But agent T. remained silent. He was caressing the face of a woman he found after years and years of abnegation, he followed her cheek line almost feeling them rippling under his touch; he had done this so many times in the past, he could now feel the warmth of the skin, although he was just deceiving himself with a virtual and younger version of her. She was only 23 years old in the picture and she was already beginning to go mad. Oh, how much he loved her, despite all her madness.
“I think you’re just acting foolishly now, T., I don’t have time for jokes, neither do you,” said Shepherd. And still no response. His friend then began to force the door, when mister T. stood up from his desk and, calmly turning the key, let the door open. Suddenly, seven or eight figures appeared in the threshold, defending themselves by Chandler’s head as it has bloomed all of the sudden and each one of the petal was staring at mister T.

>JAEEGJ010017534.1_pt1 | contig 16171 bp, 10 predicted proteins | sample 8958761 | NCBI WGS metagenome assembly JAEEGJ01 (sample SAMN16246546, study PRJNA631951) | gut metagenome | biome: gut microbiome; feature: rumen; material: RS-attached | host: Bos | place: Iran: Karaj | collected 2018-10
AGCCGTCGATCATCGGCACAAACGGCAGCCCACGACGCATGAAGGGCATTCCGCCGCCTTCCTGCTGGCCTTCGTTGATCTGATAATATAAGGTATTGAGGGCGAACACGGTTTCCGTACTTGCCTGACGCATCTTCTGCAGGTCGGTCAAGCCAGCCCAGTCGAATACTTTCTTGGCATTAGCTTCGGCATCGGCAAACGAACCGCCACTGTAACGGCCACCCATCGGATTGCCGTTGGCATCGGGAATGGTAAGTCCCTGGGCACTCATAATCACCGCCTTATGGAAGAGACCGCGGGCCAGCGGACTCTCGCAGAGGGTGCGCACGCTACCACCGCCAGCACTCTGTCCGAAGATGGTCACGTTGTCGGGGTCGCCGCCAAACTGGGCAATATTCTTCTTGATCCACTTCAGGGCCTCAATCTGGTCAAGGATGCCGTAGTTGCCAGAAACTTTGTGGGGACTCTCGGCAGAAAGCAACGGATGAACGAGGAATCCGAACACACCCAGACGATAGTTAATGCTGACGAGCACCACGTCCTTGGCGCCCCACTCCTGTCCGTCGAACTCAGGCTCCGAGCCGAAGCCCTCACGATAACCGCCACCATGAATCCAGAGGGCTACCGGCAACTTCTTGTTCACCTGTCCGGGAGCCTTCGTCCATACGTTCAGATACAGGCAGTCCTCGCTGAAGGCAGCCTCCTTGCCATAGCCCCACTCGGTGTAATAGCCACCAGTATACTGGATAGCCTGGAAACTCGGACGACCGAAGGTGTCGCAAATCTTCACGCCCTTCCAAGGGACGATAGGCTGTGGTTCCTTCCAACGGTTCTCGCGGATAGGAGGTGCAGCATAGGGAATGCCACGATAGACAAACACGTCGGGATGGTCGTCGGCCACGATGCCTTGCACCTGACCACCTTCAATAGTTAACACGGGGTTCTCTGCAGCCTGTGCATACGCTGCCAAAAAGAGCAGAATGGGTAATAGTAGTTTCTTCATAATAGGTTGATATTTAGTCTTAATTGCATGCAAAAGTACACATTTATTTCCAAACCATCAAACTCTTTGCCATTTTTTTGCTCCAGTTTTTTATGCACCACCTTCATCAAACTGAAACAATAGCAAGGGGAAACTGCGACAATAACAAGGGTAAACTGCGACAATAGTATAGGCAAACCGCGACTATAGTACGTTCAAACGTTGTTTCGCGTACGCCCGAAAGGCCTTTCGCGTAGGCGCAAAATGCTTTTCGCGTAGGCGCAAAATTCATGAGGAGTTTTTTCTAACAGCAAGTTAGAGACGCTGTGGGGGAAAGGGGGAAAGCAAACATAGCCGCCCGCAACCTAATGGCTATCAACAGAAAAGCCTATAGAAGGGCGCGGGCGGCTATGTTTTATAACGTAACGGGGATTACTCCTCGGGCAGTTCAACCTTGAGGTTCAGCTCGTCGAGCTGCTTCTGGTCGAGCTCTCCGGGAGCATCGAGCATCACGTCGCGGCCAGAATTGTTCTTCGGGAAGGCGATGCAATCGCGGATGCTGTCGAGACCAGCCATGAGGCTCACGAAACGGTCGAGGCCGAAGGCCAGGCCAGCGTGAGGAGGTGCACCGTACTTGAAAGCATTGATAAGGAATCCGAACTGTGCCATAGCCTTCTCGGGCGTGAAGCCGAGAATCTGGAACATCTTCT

“What is this? What the hell…,” Chandler’s preachy discourse was interrupted by his petal’s whispers. “Are you people out of your mind? Did everybody from this office got mad? For God sake!,” screamed the agent, slamming the door. He looked like a sad autumn flower now.
“I think I deserve some kind of explication. Are you out of your mind, T.?”
“Look,” answered mister T., pointing at the computer’s screen.
“Are you mocking me? What in the name of…but that is… Is she, I mean, Is this the same person as…”
“Yes, she is. I must have been an idiot, Chandler, a blind fool!,” mister T. fiercely knocked his fist into the wall, leaning his head.
“But I thought she was admitted to that mental facility, how could she have gotten out? They said she was completely out of her senses.”